Wednesday, May 4, 2011
Arises from the dead to be assassinated
Let me say right off the bat that I have no sympathy for Osama Bin Laden. It doesn't break my heart that he's met his (un)timely demise. However, I must confess that I find it a little unnerving the amount of celebration and rah-rah American-ness that has been taking place since the news rocked this country that our arch-nemesis has been slain, not by drones in the sky, or the Pakistani intelligence, but instead by our own elite Navy SEALs.
Sure, I will freely admit that I think it's good for our national consciousness to have this terrorist eliminated. We've been dragging around this heavy weight for the last ten years; pushing the search for Bin Laden to the back of our minds, and trying the forget that he was the reason we removed the Taliban, bombed and killed hundreds, if not thousands, of civilians in Afghanistan, and somehow tried to legitimize our attack and occupation of Iraq because of either the ties to Bin Laden and Al Qaeda, or because we were worried that Saddam Hussein was going to become another terrorist (I could never exactly figure out their excuse - I don't think I'm alone on this one). Now, at last, the dark cloud has parted, and we can finally say - as a country - that we killed the man responsible for the attacks on the World Trade Center. It is sort of a national catharsis that I think we're in desperate need of, and I think it actually might have an amazing effect on our economy, the salty political discourse, as well as our foreign policy.
Now don't let my hopeful words above in any way legitimize the United States' actions over the past ten years. We've been the opposite of rational and virtuous at nearly every turn, and the assassination of a terrorist mastermind doesn't exactly negate all of that. However, the fact that it happened under a new president with a new strategy, along with an amazing speech that emphasizes the fact that our country is not, and never was, at war with Islam, but that we can be (though the Tea Party, or many other intolerant people people would say otherwise) a nation that embraces diversity - diversity of religion, racial diversity, sexual diversity, gender diversity - and can be a place that the rest of the world will look at and wonder at how well our heterogeneous country, the most heterogeneous on the planet, work so well.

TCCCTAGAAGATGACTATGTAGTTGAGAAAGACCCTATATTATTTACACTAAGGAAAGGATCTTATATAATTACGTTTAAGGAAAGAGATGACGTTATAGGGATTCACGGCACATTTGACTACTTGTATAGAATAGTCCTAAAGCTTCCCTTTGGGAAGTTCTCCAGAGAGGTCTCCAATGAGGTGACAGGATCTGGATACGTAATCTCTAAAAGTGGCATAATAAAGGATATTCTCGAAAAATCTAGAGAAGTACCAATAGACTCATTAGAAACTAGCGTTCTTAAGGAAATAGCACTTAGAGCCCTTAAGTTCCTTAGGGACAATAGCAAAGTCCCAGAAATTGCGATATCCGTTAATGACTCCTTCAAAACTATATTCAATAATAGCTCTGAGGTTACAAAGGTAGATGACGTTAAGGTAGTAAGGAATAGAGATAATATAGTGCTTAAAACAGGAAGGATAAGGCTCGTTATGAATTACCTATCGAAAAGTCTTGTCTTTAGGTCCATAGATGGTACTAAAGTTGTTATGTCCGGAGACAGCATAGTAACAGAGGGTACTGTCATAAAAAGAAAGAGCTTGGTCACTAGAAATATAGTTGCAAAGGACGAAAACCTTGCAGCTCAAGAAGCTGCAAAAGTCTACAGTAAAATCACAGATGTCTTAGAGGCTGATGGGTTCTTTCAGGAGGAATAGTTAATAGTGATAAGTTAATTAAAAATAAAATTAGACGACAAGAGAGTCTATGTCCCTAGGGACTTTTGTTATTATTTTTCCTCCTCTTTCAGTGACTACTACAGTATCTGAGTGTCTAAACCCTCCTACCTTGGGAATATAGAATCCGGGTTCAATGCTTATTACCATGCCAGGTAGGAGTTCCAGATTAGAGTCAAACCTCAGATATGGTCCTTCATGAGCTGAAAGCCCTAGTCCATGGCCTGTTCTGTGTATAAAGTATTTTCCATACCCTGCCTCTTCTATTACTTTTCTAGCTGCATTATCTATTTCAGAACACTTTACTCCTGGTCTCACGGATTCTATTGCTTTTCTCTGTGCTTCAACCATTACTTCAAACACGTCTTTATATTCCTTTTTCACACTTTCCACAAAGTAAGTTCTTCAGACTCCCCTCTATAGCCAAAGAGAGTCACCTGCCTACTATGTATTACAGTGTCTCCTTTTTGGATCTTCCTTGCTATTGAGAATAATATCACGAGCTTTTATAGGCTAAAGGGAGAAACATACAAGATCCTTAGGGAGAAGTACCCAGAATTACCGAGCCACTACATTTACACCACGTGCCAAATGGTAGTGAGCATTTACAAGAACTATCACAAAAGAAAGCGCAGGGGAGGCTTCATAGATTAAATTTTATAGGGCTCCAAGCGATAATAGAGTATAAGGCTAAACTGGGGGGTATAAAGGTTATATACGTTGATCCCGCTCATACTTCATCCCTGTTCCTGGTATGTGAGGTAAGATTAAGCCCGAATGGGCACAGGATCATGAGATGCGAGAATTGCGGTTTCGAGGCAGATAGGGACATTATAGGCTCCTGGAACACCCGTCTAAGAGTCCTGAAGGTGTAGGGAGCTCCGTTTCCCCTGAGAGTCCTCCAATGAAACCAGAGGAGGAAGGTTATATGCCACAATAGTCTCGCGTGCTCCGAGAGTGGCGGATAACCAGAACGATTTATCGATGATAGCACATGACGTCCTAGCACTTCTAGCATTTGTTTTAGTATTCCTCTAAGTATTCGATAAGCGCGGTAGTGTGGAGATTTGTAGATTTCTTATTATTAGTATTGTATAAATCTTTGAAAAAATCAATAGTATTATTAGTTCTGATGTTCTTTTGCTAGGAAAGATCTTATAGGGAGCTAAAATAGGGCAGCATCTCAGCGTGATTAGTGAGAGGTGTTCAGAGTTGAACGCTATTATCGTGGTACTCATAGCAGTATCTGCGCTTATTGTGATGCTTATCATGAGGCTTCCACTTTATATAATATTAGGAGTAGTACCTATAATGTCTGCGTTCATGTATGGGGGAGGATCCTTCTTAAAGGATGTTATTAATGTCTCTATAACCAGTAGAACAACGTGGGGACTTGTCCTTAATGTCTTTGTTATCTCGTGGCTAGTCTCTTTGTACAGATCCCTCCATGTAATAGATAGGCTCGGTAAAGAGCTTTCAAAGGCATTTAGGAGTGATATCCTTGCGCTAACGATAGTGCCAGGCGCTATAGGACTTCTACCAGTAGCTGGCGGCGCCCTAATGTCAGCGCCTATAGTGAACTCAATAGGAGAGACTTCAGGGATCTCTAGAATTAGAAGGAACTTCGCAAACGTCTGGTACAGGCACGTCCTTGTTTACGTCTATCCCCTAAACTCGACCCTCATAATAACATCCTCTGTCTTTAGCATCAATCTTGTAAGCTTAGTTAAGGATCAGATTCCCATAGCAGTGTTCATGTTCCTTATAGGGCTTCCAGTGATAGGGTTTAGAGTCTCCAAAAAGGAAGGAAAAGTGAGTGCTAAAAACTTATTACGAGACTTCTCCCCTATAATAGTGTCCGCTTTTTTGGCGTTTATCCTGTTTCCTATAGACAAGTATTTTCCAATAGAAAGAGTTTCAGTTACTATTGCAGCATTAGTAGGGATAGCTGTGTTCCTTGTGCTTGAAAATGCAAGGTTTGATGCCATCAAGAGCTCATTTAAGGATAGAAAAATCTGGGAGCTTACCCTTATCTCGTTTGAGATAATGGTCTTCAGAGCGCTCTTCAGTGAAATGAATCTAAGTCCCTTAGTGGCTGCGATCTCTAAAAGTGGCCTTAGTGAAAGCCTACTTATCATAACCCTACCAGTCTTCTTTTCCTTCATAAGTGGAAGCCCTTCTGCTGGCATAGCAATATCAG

Sorry for the patriotic stuff, but I think our country has gotten a bad rap for the actions of a minority of greedy and ignorant people, who we had absolutely no control over (well, I guess the mid-term elections would say we do have control over them, but with a voting vote in the 40% range, it doesn't exactly speak well to democracy). I think that Obama, regardless of his action involvement in giving the go-ahead with this operation, has just secured his second term. I know it may be a little premature, and I don't want to jinx him in any way (I don't actually believe in jinx's, so it doesn't exactly matter), but I don't really see the Republican argument against a president who is working hard to drive the unemployment numbers down, the economy up, and just killed public enemy number one. The daze will wear off from Bin Laden's death, but short of a dramatic downward shift in the economy, or something unforseen (I guess that's always what has the effects, huh), I think we're looking at Obama/Clinton in 2012. Yes, I think Hillary Clinton will be Obama's running mate in 2012 - setting herself up for another run in 2016.